These 6 Tips Are Game-Changers if Exercising in the Cold Makes Your Joints Hurt

Getty Images/martin-dm
You know that moment when you’re exercising outdoors in the cold and suddenly your joints hurt and your body feels stiff? It can be hard to move easily, let alone enjoy what you’re doing. You could go back inside, but you know that training in the great outdoors has both physical and mental benefits, and now that days are finally getting longer (and less intensely freezing), you don’t want to pass up the welcome fresh air. But the cold weather is leading to painful joints.

So what can you do?

First, it’s helpful to know why we suffer from painful joints in cold weather. “Cold temperatures typically slow down metabolic activity and muscle/nervous activity of the body,” says Scott A. Smith, MD, a board-certified orthopedic surgeon in Texas.

Siddharth Tambar, MD, a rheumatologist in Chicago, adds that “changes in barometric pressure [and a] drop in temperature can lead to swelling in the joints and muscles, creating pressure and pain.” Cold weather causes blood flow to go towards the center of your body to keep your vital organs warm, which can leave other parts—like your arms and legs—in pain.

How to lessen joint pain in the cold

Here’s the good news: You can take proactive and reactive measures to prevent (or at least decrease) joint pain caused by the cold weather.

Experts In This Article
  • Scott A. Smith, MD, Scott A. Smith, MD, is a board-certified orthopedic surgeon in Texas.
  • Siddharth Tambar, MD, Siddharth Tambar, MD, is a rheumatologist with Chicago Arthritis and Regenerative Medicine.

1. Take the time to warm up from the inside-out

Smith recommends starting with a prolonged warm-up. “Typical warm-up is five minutes, but if you need more time, prolong,” he says.

Include some stretching to loosen up your muscles, and do it indoors if you can, says Tambar. Focus on dynamic stretches that simultaneously warm you up and get the blood flowing to the arms and legs.

Try this quick series to get warm and loose before heading out:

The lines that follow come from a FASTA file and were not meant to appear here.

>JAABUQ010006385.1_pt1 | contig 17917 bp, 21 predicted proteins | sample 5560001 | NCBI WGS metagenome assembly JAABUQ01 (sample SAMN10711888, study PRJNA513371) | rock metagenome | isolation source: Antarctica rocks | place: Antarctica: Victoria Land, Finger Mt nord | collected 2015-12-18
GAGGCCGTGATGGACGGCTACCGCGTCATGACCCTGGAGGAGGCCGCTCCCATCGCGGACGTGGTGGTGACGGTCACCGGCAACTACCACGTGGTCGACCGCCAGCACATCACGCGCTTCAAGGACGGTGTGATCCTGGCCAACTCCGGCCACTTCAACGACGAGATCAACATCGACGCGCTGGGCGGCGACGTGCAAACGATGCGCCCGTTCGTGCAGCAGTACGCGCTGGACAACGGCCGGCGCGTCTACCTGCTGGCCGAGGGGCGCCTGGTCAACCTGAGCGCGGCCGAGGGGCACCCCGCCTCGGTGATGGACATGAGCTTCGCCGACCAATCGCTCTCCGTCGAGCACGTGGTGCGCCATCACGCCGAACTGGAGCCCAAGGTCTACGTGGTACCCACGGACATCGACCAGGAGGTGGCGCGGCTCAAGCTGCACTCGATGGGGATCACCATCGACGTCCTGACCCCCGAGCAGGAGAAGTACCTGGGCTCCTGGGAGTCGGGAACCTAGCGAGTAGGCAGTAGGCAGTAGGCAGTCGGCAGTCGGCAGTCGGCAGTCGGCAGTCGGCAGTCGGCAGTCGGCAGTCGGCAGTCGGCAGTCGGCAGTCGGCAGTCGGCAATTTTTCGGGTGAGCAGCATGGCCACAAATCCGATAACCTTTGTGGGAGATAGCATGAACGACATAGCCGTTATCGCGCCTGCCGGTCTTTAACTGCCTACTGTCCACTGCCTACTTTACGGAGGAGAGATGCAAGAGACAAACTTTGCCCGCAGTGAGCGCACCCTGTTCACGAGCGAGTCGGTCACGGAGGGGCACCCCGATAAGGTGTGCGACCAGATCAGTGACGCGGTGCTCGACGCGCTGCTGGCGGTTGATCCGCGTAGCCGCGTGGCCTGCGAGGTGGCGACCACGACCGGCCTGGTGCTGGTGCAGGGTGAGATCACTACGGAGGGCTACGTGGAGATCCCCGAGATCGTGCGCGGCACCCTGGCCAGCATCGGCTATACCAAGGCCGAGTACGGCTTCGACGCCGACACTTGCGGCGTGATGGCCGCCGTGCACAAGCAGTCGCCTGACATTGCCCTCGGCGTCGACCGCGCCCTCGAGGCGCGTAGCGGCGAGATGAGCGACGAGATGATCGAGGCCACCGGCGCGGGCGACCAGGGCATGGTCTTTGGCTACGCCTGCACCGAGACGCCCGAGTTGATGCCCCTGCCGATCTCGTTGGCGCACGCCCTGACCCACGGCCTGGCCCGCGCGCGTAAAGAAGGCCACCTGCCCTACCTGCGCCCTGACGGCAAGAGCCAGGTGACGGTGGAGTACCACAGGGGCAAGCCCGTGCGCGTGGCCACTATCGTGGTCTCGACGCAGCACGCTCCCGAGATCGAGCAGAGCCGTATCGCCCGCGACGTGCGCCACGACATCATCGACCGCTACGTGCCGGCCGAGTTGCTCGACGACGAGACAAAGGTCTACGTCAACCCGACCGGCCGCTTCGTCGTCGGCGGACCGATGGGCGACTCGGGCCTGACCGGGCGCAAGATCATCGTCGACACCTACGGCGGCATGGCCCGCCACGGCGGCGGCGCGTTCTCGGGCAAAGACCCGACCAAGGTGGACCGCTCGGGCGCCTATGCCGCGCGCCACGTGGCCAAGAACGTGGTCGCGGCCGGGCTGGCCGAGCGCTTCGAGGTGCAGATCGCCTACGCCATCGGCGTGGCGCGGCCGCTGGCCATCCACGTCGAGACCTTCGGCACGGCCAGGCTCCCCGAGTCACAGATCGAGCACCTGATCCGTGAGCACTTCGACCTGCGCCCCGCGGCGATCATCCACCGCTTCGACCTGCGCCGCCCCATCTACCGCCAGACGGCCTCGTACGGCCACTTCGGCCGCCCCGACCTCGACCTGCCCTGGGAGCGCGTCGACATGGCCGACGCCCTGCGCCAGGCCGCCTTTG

2. Wear protective layers

Before you step out the door, Smith suggests layering on protective clothing that can be removed as you get further into your workout and start to generate your own heat. If it's particularly breezy out, zip on a windbreaker that you can tie around waist once you start working up a sweat.

3. Don't skip your cooldown

Once you’ve finished, do a cool-down exercise (read: don’t go directly from running to sitting in your car) so that your body can progressively return to its normal temperature. “Cool down long enough to rehydrate and get pulse/respiration and body temperature back to normal,” Smith says. He suggests setting aside roughly 20 minutes for this. That may seem like a long time, but it will not only help your joints feel less fatigued, he says, but also help prevent injury so that you can head out again tomorrow without pain.

4. Experiment with heat and ice

After your workout, a warm bath, warm clothes, a heating pad, or ice packs can help with joint pain, too, according to the Cleveland Clinic. Either heat or cold may work best for you, but both can do the trick (one at a time, of course!).

5. Go low-impact

If you really want to help your joints out, switch to workouts that are easier on them. The Mayo Clinic lists low-impact exercises such as walking, bicycling, gentle forms of yoga, and even “chores'' like mowing the lawn, raking leaves, or walking your dog. Remember: Your workout routine doesn’t have to be intense to be helpful.

Take your mat outside for this low-impact cardio sess:

6. Ask the experts

If you’re still feeling too stiff to move, take a trip to the doc to make sure it’s not something more serious. Exercise—even in the cold—isn’t supposed to be painful.

Oh hi! You look like someone who loves free workouts, discounts for cutting-edge wellness brands, and exclusive Well+Good content. Sign up for Well+, our online community of wellness insiders, and unlock your rewards instantly.

Loading More Posts...